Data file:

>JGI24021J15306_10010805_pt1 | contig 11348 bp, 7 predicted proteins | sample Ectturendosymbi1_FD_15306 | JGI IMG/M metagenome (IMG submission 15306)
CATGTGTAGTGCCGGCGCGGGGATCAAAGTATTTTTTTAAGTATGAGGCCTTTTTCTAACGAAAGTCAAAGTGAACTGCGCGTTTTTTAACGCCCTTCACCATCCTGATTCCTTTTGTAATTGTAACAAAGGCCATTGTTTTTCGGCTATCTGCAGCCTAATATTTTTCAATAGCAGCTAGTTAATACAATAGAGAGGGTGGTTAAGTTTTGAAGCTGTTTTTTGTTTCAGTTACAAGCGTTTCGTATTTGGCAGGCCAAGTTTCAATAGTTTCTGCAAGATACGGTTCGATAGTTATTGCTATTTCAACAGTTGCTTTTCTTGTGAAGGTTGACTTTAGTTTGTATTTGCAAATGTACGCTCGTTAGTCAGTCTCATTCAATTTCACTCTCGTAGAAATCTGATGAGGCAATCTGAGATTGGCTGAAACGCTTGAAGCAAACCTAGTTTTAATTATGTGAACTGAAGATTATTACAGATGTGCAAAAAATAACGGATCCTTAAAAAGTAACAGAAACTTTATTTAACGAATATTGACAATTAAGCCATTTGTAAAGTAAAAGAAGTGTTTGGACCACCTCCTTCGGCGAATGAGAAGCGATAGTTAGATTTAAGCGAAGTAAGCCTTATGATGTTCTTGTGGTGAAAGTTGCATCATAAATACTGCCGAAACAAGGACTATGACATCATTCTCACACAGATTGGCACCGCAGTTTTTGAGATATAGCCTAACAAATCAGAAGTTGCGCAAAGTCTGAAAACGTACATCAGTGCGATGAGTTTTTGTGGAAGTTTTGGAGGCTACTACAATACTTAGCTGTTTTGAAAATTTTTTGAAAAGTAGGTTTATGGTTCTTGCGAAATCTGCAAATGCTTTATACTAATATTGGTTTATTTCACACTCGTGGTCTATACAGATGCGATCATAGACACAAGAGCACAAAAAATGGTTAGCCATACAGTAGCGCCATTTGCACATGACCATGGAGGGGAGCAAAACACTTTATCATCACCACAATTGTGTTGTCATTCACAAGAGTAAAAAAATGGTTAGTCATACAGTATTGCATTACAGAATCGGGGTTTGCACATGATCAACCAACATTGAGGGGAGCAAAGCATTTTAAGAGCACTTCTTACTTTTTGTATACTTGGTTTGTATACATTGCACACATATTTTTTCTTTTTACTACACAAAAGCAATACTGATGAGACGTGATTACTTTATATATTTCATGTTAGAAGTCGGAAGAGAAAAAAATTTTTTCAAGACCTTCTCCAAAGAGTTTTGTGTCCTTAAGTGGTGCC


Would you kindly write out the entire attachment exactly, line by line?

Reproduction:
>JGI24021J15306_10010805_pt1 | contig 11348 bp, 7 predicted proteins | sample Ectturendosymbi1_FD_15306 | JGI IMG/M metagenome (IMG submission 15306)
CATGTGTAGTGCCGGCGCGGGGATCAAAGTATTTTTTTAAGTATGAGGCCTTTTTCTAACGAAAGTCAAAGTGAACTGCGCGTTTTTTAACGCCCTTCACCATCCTGATTCCTTTTGTAATTGTAACAAAGGCCATTGTTTTTCGGCTATCTGCAGCCTAATATTTTTCAATAGCAGCTAGTTAATACAATAGAGAGGGTGGTTAAGTTTTGAAGCTGTTTTTTGTTTCAGTTACAAGCGTTTCGTATTTGGCAGGCCAAGTTTCAATAGTTTCTGCAAGATACGGTTCGATAGTTATTGCTATTTCAACAGTTGCTTTTCTTGTGAAGGTTGACTTTAGTTTGTATTTGCAAATGTACGCTCGTTAGTCAGTCTCATTCAATTTCACTCTCGTAGAAATCTGATGAGGCAATCTGAGATTGGCTGAAACGCTTGAAGCAAACCTAGTTTTAATTATGTGAACTGAAGATTATTACAGATGTGCAAAAAATAACGGATCCTTAAAAAGTAACAGAAACTTTATTTAACGAATATTGACAATTAAGCCATTTGTAAAGTAAAAGAAGTGTTTGGACCACCTCCTTCGGCGAATGAGAAGCGATAGTTAGATTTAAGCGAAGTAAGCCTTATGATGTTCTTGTGGTGAAAGTTGCATCATAAATACTGCCGAAACAAGGACTATGACATCATTCTCACACAGATTGGCACCGCAGTTTTTGAGATATAGCCTAACAAATCAGAAGTTGCGCAAAGTCTGAAAACGTACATCAGTGCGATGAGTTTTTGTGGAAGTTTTGGAGGCTACTACAATACTTAGCTGTTTTGAAAATTTTTTGAAAAGTAGGTTTATGGTTCTTGCGAAATCTGCAAATGCTTTATACTAATATTGGTTTATTTCACACTCGTGGTCTATACAGATGCGATCATAGACACAAGAGCACAAAAAATGGTTAGCCATACAGTAGCGCCATTTGCACATGACCATGGAGGGGAGCAAAACACTTTATCATCACCACAATTGTGTTGTCATTCACAAGAGTAAAAAAATGGTTAGTCATACAGTATTGCATTACAGAATCGGGGTTTGCACATGATCAACCAACATTGAGGGGAGCAAAGCATTTTAAGAGCACTTCTTACTTTTTGTATACTTGGTTTGTATACATTGCACACATATTTTTTCTTTTTACTACACAAAAGCAATACTGATGAGACGTGATTACTTTATATATTTCATGTTAGAAGTCGGAAGAGAAAAAAATTTTTTCAAGACCTTCTCCAAAGAGTTTTGTGTCCTTAAGTGGTGCC